The Supreme Court on Tuesday agreed to examine a seeking direction to the Election Commission to de-register a political party, which fails to comply with the court's direction to disclose criminal antecedents of candidates fielded in polls. Advocate Ashwini Upadhyay requested a bench headed by Chief Justice N.V. Ramana and comprising Justices A.S. Bopanna and Hima Kohli to list the petition urgently, against the backdrop of the ongoing election process. He contended that nomination for the first phase of the Uttar Pradesh Assembly election has started, and the political parties and candidates are brazenly violating the top court judgments.
After briefly hearing Upadhyay, the bench said: "We will consider it... will give a date".
The plea argued that allowing criminals to stand for election threatens democracy and secularism. | Wikipedia
The plea claimed that the cause of action for filing the plea arose after the Samajwadi Party fielded alleged gangster Nahid Hasan from Kairana but neither published his criminal records in electronic, print and social media nor the reason for his selection within 48 hours. On February 13, last year, Shamli police imposed the Gangster Act on Nahid Hasan, who is a two-time MLA from Kairana. "He (Hasan) has multiple criminal cases and is the 'mastermind' behind the Hindu exodus from Kairana. There are many criminal cases including fraud and extortion, and he was declared a fugitive by Special MLA-MP Court," the plea said.
The plea argued that the consequences of permitting criminals to contest and become legislators are extremely serious for democracy and secularism. The plea sought a direction to the Election Commission to take steps to ensure that every political party publishes the details regarding criminal cases of each candidate along with the reason for such selection on the homepage of its official website in bold letters within 48 hours in the spirit of top court orders passed on September 25, 2018, and February 2, 2020. (IANS/ MBI)
(Keywords: uttar pradesh assembly election, hima kohli, justices a.s. bopanna, chief justice n.v. ramana, political party, election commission, the supreme court, tainted candidates, action, plea)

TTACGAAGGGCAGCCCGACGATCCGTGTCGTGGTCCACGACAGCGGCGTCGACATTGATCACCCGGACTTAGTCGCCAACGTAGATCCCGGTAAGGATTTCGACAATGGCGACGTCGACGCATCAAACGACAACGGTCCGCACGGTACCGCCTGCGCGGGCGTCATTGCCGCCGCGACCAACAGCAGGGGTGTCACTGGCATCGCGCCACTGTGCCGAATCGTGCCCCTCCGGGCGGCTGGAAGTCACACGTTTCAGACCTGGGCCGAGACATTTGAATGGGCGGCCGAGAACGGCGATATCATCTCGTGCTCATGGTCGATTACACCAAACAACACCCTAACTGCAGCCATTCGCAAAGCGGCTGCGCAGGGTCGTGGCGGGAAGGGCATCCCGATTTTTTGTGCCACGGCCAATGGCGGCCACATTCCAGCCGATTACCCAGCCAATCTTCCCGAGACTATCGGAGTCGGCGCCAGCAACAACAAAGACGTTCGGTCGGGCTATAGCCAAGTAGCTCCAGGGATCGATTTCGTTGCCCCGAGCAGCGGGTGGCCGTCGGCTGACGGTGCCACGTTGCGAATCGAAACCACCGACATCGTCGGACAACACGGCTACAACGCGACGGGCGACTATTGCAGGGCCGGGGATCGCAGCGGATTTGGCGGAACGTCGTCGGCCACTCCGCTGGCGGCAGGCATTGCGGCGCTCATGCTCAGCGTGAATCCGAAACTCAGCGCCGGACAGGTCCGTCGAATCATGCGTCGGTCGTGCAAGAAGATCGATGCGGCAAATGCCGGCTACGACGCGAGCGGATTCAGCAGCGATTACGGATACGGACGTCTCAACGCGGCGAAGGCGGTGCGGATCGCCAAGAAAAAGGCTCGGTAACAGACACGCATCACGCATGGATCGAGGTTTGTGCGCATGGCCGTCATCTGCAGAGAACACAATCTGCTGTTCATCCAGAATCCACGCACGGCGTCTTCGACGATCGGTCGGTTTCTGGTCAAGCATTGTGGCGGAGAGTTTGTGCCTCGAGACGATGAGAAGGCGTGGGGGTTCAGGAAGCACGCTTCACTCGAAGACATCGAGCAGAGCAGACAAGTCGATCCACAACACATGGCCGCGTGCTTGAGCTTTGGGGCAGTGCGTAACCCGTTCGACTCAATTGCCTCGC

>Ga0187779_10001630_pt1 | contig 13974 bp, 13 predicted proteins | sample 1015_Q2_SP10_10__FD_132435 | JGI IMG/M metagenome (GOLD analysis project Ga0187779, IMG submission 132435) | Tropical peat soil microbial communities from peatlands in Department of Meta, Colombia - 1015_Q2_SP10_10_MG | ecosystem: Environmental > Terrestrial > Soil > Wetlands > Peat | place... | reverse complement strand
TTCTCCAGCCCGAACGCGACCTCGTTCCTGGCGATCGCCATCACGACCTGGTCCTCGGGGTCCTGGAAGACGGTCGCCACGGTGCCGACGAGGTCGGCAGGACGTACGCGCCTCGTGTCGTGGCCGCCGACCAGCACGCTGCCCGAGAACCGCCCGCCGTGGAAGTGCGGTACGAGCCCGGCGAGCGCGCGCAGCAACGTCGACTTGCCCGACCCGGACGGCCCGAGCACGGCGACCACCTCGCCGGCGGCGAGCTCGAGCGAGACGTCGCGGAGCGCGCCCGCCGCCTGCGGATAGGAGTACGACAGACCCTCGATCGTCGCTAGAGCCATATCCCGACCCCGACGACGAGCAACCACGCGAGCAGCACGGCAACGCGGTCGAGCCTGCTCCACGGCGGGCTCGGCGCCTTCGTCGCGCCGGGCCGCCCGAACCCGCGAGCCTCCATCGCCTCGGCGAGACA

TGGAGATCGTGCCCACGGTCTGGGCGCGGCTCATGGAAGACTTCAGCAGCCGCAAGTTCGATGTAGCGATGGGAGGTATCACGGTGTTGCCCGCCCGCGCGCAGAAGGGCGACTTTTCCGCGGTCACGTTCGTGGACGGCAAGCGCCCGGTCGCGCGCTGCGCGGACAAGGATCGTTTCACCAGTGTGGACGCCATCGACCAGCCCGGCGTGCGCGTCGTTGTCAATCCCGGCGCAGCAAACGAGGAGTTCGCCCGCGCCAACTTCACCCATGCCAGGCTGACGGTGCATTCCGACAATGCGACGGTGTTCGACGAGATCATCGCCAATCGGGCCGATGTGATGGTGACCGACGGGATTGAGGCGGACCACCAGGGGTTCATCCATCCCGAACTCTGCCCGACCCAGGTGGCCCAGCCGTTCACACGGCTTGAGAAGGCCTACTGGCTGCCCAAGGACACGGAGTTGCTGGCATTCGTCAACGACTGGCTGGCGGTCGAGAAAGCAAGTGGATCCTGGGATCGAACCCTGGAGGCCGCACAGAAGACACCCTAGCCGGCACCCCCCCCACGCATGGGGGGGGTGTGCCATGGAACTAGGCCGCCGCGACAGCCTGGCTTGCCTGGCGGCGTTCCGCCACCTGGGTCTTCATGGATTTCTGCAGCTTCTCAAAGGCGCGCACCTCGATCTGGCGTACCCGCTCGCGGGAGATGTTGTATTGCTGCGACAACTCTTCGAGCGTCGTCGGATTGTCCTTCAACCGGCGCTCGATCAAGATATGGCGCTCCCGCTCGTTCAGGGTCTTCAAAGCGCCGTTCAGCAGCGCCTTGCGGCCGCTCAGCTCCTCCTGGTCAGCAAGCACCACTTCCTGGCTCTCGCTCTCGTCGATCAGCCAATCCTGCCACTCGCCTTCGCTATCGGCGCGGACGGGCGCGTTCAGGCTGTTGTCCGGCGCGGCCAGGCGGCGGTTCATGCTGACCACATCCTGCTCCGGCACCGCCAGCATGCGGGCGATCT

There will be no chief guest at the Republic Day parade this year also as the plan to host state heads of five Central Asian countries -- Kazakhstan, Kyrgyzstan, Tajikistan, Turkmenistan and Uzbekistan -- seems to have been cancelled due to the Covid situation in India as well as in the respective nations. Though the Ministry of External Affairs is yet to confirm this officially.
If the guests arrive, then this would be the second time when India hosts a group of state heads as the chief guests on the Republic Day. In 2018, state heads of ASEAN countries graced the occasion with their presence. Apart from Kazakhstan, none of these countries' state heads had been invited as the chief guests on the Republic Day. In 2009, Kazakhstan's then president Nursultan Nazarbayev was the Chief Guest.
The Government of India is in no mood to take any risk to invite any foreign guest.Unsplash
As per sources, due to the corona situation, the Government of India is in no mood to take any risk to invite any foreign guest, so the plan seems to have been cancelled. Last year, British Prime minister Boris Johnson was invited for the same, but later cancelled due to rising corona cases in the UK.
In the past, there have been occasions when the Republic Day ceremony was celebrated without any foreign guest. In 1966, there was no foreign chief guest in the Republic Day parade ceremony as the then Prime Minister Lal Bahadur Shastri had passed away in Tashkent in January, and Indira Gandhi took oath as Prime Minister on January 24. (IANS/SP)